Apr 23, 2008

Book Review: Infidel

Ayaan Hirsi Ali is one of the bravest women I've read about. This memoir of her life as a Muslim woman born in Somalia and raised by a very religious, honored family was incredible. Her father was considered honorable for his beliefs and the work he did to help Somalis during civil wars. This woman is only 5 years younger than me. I found myself comparing my life to hers throughout the book and it left me feeling so grateful for my life here in America. While I was growing up in a loving, carefree household with all the freedoms this country offers, she was living in a poor, war-torn country where she was beaten regularly by her mother and relying on family clan members for food and money. Once she was beaten almost to death by a Quran teacher because she had the audacity to question things she didn't understand. One of the main points she has tried to get people to understand is that contrary to what most Muslims believe and want others to believe is the Muslim religion is not a peaceful religion. It is born out of fear and submission, especially for women and children. They teach that if you do not believe as they do, you are an unbeliever and should die. Being an unbeliever or an Infidel is the worst thing in their culture. They are raised to fear Allah. Hirsi Ali finally came to terms in her 20's that she didn't want to worship a God that allowed women to be beaten and sexually mutilated for the sake of remaining pure. Pure from what? was her question. Why should man have to improve on what God made? She considered it blasphamy. She couldn't worship a God that allowed such things. God is supposed to be loving, not feared. For speaking out against these practices while living as a refugee and later as a Dutch citizen and Parliament member in the Netherlands, her life was threatened many times. In November 2004, Dutch filmaker Theo van Gogh (nephew of Vincent van Gogh) was murdered in broad daylight in the streets of Amsterdam for working with Hirsi Ali to make the 10-minute short film depicting the abuse of the women of Islam. The film is called Submission. Attached to his body was a death threat against Ayaan. She was immediatly put into hiding for months in the United States. Even today living in Washington D.C. she has constant security. This book enlightened me on the Islamic culture. I knew very little of it and their beliefs. She answered my questions while eloquently telling the story of her life. I have a much better understanding now and I am grateful for her writing this book and being so candid. The topic of Islam is so current in the world today and I would recommend this book to anyone who wants to understand it better. I found that the further I got into the book, I literally couldn't put it down. To watch the short film Submission click here.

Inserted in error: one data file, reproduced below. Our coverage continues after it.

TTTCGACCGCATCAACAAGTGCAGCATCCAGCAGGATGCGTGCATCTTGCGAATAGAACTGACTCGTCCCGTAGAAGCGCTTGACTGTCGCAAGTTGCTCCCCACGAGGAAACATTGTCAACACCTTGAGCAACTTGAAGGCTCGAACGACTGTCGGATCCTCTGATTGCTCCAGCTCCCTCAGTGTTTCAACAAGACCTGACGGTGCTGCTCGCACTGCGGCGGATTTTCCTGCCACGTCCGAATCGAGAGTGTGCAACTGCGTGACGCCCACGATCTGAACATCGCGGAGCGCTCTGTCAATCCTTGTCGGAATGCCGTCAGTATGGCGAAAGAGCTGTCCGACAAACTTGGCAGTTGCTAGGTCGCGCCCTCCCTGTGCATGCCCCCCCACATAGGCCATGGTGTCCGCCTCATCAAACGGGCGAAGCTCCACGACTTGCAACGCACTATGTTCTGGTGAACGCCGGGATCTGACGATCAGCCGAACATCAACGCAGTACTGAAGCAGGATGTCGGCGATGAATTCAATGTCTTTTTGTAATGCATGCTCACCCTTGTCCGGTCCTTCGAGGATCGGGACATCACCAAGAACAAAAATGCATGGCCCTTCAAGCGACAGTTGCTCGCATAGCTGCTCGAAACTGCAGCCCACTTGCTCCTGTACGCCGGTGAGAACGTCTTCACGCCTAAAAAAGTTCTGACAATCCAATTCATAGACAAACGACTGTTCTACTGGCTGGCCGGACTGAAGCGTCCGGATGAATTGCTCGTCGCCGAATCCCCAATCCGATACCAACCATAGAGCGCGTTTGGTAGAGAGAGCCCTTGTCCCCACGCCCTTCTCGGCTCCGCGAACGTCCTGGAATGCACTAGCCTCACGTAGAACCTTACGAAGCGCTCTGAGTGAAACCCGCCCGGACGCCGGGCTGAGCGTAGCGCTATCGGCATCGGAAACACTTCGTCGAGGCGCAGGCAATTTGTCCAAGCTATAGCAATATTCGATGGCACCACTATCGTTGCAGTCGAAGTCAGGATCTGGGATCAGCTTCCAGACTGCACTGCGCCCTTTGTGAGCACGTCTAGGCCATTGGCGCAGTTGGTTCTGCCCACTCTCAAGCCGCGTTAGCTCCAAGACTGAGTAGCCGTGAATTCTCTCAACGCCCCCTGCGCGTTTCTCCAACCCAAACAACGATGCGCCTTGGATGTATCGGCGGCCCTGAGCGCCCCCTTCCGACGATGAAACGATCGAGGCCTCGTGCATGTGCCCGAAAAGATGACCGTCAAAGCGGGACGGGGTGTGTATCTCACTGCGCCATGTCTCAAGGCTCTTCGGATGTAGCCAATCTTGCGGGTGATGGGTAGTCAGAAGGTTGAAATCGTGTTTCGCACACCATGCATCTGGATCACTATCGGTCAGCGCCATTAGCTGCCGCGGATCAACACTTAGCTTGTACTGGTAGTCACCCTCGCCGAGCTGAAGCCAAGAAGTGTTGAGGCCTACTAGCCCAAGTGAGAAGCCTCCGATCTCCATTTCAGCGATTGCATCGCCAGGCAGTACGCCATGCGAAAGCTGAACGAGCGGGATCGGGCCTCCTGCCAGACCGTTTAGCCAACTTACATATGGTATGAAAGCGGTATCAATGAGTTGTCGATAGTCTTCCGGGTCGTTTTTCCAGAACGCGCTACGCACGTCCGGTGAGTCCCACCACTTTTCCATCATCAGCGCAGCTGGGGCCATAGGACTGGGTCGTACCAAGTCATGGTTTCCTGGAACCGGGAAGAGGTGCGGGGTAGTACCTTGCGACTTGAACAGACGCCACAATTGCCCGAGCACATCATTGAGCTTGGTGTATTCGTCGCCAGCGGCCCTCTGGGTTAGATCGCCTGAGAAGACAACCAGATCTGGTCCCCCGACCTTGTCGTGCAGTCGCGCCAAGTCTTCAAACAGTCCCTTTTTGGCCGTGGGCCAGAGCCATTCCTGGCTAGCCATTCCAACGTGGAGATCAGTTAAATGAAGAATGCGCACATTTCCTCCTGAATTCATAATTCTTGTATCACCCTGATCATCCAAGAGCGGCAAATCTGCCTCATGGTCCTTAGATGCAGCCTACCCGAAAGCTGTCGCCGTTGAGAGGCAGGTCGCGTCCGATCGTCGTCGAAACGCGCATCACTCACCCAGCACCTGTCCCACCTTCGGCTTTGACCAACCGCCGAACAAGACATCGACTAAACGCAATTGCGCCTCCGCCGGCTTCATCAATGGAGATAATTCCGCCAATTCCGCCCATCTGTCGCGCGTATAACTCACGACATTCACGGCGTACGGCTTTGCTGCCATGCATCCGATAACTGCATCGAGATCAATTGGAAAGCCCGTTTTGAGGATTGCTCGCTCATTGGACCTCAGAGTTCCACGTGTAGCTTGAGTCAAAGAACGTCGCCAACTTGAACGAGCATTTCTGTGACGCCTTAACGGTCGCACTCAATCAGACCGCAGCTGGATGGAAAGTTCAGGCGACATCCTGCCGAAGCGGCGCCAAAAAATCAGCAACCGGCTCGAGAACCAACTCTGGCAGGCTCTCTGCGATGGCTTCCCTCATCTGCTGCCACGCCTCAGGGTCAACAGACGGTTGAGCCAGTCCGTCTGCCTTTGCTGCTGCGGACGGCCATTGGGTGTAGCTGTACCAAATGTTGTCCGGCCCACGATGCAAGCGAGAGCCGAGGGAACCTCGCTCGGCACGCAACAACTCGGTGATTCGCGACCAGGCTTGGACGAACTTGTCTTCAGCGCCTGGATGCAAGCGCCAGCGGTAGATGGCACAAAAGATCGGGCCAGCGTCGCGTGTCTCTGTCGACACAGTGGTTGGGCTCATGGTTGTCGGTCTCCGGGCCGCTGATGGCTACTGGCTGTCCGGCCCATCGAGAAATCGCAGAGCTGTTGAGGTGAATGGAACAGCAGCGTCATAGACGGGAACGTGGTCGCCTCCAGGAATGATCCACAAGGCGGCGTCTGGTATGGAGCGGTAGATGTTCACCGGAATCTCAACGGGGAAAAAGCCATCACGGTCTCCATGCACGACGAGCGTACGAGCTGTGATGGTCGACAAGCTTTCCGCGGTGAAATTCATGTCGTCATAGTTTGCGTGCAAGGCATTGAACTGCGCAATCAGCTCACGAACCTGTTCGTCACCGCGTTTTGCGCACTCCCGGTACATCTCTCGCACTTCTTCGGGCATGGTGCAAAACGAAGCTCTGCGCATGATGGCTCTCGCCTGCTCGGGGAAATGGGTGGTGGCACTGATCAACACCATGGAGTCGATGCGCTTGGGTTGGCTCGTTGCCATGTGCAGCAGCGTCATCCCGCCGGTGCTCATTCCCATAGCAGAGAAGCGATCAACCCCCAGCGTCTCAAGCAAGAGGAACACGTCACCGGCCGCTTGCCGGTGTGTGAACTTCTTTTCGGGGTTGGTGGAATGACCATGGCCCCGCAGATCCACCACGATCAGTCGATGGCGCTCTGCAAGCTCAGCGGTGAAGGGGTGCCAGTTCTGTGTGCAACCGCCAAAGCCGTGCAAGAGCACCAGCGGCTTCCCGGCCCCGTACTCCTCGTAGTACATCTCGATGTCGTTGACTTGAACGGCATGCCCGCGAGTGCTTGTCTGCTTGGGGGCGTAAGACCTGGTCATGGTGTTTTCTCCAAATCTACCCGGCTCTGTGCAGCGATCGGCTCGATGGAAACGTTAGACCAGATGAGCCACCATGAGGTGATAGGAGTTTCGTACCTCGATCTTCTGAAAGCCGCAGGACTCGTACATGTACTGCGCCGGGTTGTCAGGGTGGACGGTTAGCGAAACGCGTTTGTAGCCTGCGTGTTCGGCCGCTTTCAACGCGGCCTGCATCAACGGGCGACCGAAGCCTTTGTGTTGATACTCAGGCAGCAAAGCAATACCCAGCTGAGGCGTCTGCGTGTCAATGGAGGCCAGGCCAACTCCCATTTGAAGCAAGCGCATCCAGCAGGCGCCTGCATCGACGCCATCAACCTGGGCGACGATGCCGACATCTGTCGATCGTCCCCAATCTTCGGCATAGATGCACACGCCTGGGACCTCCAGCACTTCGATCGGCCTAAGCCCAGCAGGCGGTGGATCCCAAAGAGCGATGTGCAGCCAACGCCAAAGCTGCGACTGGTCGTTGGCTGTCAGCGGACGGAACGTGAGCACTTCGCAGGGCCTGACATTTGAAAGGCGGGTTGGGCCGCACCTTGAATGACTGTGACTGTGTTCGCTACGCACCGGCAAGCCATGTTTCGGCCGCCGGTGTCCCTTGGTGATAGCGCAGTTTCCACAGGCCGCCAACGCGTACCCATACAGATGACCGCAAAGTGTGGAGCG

1. I have this book too but I just never had time to get to it...will eventually. In the meantime, I had put a link on my blog post to link back to this review of yours. Would you go there and rate the book with the stars it deserve.

  2. I had put a link on my blog post to link back to this review of yours. Would you go there and rate the book with the stars it deserve.


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